Self-powered wireless current sensor

Functional Devices has released what it says is the world’s first completely EnOcean-based self-powered wireless current sensor. Current sensors monitor the status of electrical current flowing through a power line. Functional Devices’ solution wirelessly transmits this status and enables remote monitoring or linking the operation of one machine with another.
January 1, 2010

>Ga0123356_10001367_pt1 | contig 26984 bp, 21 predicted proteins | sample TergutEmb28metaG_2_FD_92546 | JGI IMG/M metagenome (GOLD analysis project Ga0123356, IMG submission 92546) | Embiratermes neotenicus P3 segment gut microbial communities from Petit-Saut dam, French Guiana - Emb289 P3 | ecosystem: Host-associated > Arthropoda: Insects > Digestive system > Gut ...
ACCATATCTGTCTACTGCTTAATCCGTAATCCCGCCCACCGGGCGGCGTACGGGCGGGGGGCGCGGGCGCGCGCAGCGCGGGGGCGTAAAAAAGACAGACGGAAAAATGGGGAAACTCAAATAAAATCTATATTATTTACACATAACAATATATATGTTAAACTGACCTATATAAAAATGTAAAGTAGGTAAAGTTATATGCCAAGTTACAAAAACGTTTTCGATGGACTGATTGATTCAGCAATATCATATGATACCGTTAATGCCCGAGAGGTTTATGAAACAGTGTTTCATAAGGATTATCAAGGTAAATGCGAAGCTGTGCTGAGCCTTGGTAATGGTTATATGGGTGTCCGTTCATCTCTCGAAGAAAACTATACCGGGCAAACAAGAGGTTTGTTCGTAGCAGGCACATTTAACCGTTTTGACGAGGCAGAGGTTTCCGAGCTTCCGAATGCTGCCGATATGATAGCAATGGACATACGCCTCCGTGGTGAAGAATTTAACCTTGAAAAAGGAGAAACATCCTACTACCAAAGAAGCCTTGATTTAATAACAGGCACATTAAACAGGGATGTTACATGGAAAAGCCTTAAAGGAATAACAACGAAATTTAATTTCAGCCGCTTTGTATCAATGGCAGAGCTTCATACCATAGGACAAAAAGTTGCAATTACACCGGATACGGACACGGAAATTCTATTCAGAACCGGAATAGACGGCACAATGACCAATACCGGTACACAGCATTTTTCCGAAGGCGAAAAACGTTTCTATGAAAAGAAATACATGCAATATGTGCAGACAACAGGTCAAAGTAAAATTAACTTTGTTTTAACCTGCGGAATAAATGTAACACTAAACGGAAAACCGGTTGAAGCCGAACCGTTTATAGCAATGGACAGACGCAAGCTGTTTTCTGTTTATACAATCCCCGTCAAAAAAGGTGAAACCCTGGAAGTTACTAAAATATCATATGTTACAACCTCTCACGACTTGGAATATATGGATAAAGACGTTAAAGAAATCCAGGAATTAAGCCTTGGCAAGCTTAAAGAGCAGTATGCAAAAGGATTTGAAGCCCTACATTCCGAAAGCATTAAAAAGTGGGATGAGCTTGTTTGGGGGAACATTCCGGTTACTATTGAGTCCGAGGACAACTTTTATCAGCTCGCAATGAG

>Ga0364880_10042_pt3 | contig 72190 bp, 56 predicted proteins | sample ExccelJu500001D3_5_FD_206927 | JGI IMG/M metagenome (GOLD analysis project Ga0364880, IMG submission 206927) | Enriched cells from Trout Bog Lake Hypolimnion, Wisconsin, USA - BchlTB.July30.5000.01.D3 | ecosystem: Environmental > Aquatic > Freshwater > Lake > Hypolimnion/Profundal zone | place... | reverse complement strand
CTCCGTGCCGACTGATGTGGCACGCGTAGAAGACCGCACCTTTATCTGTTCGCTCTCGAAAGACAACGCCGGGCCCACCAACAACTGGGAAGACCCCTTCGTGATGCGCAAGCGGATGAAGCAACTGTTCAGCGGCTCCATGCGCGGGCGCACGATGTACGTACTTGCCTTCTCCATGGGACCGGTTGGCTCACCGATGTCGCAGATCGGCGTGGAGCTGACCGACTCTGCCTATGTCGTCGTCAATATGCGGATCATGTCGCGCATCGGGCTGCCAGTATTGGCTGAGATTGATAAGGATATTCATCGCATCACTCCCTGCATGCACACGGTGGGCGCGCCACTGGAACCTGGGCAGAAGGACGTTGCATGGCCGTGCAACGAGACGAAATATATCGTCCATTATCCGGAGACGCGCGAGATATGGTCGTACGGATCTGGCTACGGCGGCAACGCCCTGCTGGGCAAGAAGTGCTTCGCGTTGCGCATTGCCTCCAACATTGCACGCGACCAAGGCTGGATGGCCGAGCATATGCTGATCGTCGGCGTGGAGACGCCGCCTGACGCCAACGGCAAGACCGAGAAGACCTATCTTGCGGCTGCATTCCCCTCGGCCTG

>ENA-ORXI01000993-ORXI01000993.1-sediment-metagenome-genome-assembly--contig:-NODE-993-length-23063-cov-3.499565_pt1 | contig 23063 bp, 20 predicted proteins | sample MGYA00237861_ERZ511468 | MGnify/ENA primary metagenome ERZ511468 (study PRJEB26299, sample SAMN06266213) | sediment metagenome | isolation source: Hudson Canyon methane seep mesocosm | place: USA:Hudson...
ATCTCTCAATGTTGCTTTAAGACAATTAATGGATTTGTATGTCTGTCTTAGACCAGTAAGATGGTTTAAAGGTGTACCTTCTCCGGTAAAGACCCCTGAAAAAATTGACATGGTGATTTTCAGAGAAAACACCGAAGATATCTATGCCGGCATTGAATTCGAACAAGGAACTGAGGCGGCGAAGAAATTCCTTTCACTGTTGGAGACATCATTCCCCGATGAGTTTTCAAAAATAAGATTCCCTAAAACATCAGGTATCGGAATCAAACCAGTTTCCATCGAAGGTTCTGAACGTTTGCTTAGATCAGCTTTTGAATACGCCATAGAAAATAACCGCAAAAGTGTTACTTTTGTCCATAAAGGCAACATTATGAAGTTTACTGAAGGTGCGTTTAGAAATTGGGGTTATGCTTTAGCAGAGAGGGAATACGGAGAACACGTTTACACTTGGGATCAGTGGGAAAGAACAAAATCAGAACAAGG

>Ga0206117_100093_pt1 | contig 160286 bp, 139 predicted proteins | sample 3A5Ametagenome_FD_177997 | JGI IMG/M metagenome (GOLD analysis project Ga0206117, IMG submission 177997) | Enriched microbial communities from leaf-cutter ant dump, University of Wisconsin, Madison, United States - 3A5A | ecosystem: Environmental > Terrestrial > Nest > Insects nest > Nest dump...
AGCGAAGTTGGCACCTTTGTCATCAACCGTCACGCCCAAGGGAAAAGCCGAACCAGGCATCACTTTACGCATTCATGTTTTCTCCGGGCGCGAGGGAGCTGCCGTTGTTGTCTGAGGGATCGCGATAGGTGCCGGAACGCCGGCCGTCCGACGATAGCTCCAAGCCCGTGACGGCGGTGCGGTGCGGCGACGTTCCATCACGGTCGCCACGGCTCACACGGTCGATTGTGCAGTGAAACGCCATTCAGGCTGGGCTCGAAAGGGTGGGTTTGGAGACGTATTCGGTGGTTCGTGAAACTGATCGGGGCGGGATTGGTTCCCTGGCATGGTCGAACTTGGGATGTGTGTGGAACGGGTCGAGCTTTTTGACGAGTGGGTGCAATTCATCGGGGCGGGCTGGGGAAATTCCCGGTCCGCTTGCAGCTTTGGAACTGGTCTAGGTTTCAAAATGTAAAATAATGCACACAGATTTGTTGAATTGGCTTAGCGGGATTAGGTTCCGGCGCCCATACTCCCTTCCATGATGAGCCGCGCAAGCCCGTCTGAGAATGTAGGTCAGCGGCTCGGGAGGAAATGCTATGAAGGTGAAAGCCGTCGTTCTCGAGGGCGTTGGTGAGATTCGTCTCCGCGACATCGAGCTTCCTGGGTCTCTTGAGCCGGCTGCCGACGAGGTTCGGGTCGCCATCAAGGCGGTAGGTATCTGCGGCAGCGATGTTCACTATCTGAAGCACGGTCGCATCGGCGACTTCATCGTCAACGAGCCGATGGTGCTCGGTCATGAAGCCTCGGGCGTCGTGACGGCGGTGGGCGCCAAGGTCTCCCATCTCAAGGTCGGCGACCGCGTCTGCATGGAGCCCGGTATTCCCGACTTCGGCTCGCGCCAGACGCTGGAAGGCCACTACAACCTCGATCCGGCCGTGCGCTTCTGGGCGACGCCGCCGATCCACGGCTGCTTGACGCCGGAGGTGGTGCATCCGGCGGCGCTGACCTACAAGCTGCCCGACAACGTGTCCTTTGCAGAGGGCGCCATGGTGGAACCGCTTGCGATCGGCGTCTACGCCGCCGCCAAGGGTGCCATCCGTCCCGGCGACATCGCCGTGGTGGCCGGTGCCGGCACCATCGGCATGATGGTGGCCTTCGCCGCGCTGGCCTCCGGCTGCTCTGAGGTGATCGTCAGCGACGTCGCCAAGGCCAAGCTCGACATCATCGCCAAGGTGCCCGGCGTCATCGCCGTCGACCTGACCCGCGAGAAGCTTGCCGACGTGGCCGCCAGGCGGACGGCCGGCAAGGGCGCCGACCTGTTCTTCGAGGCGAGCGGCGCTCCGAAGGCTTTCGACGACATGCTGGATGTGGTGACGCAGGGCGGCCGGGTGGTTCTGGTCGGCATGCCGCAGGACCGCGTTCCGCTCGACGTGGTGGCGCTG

Functional Devices has released what it says is the world’s first completely EnOcean-based self-powered wireless current sensor. Current sensors monitor the status of electrical current flowing through a power line. Functional Devices’ solution wirelessly transmits this status and enables remote monitoring or linking the operation of one machine with another. The Functional Devices current sensor is said to be unique because it generates its own power for sensing and wireless communication. Functional Devices wireless current sensor (RIBXKJF-EN) detects load currents ranging from 3-150 A and transmits radio signals via the interoperable EnOcean wireless standard. The radio signal is sent to a wireless relay/repeater that uses load current data to switch electrical loads up to 20 A.

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